Books are so key. My son was 4 when he busted out the whole, “Where did I come from?” and The Baby Tree was a really charming, age-appropriate book. For older kids there’s a series of books, [for example] It’s Not the Stork. And for teenagers, It’s Perfectly Normal, which goes way more in depth about everything. Adoption, different types of family structures, masturbation, puberty.

What if your kid walks in on you having sex?
What I would say honestly is, “Get a lock for your door. If your kid is really young, they might not understand what’s going on, but if they’re older than 5 or whatever, ideally they know what sex means. And you can say that you were having sex. I mean, I just think to be really direct with my kids. They’re, like I said, kids are really smart. And if you’re not awkward, or at least pretend not to be awkward, I don’t they think that it’s awkward. It’s just a normal thing to talk about. And then I’d be open to any other questions. Maybe they would think that means they’re gonna have a little brother or little sister. So, whatever questions they have, answer them clearly and simply. I just let them guide the conversation if they’re older. And [in the future], they won’t feel awkward about bringing something up. They know that you will just be straightforward and direct.

Credit: Nicki Sebastian

How should you react if your child comes to you with a big problem, like bullying or anxiety?
Anytime your kid tells you something that seems difficult and vulnerable, the first thing to say is, “Thank you for telling me.” I think it can be really hard to bring something up to your parent. Especially if you feel maybe the [situation] is your fault … It’s nice if first [the parent says], “Thank you for telling me.” I think that’s just good advice in general, when someone at any age shares anything difficult.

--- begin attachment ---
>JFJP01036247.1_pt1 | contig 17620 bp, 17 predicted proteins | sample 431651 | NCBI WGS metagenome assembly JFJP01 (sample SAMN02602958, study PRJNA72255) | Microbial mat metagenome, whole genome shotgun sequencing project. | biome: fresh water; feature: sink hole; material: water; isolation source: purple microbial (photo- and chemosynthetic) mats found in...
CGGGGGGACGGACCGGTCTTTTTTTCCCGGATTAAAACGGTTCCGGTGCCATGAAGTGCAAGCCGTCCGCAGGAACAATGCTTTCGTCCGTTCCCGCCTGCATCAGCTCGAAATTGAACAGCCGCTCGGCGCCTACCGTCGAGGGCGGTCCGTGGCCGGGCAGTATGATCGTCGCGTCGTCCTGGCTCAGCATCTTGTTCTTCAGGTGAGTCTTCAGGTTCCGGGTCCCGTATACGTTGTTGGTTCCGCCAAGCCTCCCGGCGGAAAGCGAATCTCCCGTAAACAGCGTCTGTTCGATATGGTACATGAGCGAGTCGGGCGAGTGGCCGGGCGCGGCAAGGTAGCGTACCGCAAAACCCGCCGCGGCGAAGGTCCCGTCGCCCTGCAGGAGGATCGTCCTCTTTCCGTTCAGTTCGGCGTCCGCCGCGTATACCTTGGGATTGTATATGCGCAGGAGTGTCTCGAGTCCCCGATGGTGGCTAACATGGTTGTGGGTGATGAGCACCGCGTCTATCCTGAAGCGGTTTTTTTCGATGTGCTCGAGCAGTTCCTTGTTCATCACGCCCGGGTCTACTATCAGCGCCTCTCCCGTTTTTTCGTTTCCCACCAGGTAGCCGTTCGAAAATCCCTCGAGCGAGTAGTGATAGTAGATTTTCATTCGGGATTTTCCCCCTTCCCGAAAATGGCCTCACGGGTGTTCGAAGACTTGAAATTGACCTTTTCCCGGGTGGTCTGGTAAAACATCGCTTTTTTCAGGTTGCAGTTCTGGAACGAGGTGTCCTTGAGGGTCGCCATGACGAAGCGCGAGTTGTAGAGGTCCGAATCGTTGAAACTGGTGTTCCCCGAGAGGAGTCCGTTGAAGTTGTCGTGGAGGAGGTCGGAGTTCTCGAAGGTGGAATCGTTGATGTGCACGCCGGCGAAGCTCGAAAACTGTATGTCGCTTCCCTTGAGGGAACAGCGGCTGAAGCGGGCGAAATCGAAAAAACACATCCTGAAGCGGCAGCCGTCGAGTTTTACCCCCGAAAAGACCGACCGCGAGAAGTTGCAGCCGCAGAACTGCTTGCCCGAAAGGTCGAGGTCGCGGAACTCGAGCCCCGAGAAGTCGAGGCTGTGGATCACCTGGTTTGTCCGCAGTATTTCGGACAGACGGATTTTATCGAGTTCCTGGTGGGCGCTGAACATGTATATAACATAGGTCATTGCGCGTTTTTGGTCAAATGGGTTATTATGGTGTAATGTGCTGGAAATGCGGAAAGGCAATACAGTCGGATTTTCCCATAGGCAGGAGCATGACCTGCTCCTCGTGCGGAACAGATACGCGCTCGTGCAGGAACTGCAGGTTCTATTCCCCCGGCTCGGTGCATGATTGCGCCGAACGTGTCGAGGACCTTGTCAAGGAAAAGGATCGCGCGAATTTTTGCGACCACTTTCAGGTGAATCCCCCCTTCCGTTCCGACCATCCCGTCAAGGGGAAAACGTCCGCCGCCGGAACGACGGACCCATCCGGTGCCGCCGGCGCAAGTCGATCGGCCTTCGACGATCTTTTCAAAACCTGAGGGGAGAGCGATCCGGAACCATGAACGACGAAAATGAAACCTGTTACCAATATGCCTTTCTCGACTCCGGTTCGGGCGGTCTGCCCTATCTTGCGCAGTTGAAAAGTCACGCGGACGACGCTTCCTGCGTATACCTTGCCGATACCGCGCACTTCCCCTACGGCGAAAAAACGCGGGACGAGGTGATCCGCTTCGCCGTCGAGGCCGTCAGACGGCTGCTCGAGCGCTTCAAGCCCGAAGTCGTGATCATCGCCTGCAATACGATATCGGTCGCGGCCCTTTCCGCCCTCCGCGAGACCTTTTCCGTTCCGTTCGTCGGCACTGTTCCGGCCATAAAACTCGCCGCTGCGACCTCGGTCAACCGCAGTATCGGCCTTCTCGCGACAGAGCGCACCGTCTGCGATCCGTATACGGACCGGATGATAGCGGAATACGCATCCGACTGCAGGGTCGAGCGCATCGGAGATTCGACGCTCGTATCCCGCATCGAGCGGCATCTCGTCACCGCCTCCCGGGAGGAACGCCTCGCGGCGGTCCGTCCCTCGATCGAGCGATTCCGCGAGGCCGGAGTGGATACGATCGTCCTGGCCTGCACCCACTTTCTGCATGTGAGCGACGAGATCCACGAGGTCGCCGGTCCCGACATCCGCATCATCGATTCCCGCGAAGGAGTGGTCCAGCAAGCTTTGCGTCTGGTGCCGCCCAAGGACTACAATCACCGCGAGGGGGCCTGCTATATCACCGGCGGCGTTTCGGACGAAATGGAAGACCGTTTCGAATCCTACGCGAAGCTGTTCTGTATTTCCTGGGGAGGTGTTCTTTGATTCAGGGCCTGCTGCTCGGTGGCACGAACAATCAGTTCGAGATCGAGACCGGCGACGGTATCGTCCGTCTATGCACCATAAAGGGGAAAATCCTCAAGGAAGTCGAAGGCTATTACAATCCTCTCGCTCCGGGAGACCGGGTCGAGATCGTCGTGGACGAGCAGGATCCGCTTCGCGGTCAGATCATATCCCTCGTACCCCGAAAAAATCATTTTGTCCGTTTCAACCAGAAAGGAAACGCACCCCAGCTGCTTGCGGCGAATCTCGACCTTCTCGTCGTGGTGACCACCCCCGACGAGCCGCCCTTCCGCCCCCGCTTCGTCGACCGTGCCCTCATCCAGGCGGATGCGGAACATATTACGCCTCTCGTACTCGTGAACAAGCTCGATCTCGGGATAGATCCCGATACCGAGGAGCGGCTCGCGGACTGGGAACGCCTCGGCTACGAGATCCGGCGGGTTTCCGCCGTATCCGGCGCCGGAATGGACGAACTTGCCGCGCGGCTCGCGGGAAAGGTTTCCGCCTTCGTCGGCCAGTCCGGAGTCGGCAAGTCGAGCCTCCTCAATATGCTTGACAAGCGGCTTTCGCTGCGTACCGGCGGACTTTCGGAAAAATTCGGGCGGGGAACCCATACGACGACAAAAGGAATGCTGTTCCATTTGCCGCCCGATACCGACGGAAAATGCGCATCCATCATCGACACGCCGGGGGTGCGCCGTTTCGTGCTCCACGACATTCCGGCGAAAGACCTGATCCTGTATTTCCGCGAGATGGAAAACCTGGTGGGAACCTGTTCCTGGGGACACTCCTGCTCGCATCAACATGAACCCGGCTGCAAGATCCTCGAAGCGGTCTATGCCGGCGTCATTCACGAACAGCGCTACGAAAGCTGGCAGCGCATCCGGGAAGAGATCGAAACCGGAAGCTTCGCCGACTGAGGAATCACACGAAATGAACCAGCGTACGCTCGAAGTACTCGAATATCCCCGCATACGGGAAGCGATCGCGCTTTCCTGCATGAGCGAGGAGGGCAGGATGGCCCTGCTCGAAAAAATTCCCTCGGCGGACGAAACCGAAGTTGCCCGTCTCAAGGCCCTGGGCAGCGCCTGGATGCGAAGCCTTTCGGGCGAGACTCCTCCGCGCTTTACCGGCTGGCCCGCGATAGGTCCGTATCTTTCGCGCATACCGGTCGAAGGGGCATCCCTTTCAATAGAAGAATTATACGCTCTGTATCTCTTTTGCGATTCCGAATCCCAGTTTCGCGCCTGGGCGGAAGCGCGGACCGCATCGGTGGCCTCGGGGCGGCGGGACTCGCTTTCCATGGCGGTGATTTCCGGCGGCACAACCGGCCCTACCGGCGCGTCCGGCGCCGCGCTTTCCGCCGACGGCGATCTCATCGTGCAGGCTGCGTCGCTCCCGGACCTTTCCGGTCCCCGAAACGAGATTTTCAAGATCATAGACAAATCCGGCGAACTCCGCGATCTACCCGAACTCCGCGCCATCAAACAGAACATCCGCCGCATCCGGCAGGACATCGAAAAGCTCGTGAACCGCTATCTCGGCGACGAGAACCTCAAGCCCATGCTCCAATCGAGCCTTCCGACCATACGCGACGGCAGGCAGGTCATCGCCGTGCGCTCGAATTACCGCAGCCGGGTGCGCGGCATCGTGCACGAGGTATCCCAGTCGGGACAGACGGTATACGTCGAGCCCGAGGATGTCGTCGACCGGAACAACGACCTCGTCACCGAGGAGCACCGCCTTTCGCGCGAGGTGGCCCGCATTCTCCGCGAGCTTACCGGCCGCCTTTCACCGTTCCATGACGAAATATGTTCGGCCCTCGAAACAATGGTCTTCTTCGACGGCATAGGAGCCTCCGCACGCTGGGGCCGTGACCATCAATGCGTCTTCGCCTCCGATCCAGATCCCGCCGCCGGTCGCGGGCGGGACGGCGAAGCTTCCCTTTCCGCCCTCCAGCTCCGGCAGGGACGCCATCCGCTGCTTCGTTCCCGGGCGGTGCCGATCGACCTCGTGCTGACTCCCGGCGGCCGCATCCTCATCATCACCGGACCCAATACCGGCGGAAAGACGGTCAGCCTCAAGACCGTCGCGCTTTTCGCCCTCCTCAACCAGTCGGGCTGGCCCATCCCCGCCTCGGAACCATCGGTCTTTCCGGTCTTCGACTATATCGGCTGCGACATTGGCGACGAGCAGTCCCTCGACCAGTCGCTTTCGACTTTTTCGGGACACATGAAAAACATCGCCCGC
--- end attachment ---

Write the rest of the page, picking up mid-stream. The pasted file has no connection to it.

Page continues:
My mom used to often tell us, “There’s nothing you could ever do or say that would make me not love you,” and sometimes I’ll remind my children, even at random times, that they can always tell me anything. These types of statements help your child come to see you as a safe landing place — their ally and protector and guiding light. Also, remember that your child might not come to you about bullying, so keep an eye out for signs: refusal to go to school, bedwetting, stomach aches, a change in behavior or school performance, and so on.

What should you do if you believe your child is being bullied?
The first step is to obviously, hear what they have to say, talk to the teachers in the school about their take on things. Suggest that your child tell the bully to stop in a calm, clear voice — something like, “Knock it off.” If speaking up seems too hard, walk away and find an adult. Never fight back because things can escalate or you might get in trouble yourself. In the future, I’d tell my child to talk to adults they trust (including his parents, of course!), and stay near adults and other kids. Great books that address bullying are Stick & Stone, The Invisible Boy and Wonder.

What should you do if your child does something that disappoints you like cheating, shoplifting or bullying?

I would talk to the child about it first, and ask him about why that happened. ‘Cause you wanna see if they have a reason that surprises you. Maybe they don’t. Maybe they’re just doing kind of a naughty thing, but they might have a real reason behind it. Peer pressure, they’re scared of failure, whatever. And that will help guide your conversation.

Then I’m always thinking about how to teach my children to be kind and empathetic. We read books about empathy, like A Sick Day for Amos McGee or How Full Is Your Bucket?. And I point out and compliment them when they are being extra kind and friendly to others, to help make them see that as a big part of their identity. And I’ll try to encourage them in positive ways. Instead of “Don’t be rough!” I’ll say, “Be gentle with your friends.” Instead of “Don’t be rude!” I’ll ask, “What’s a kinder way to say that?” It helps them reframe their actions in a more empathetic way, and see the goal more clearly.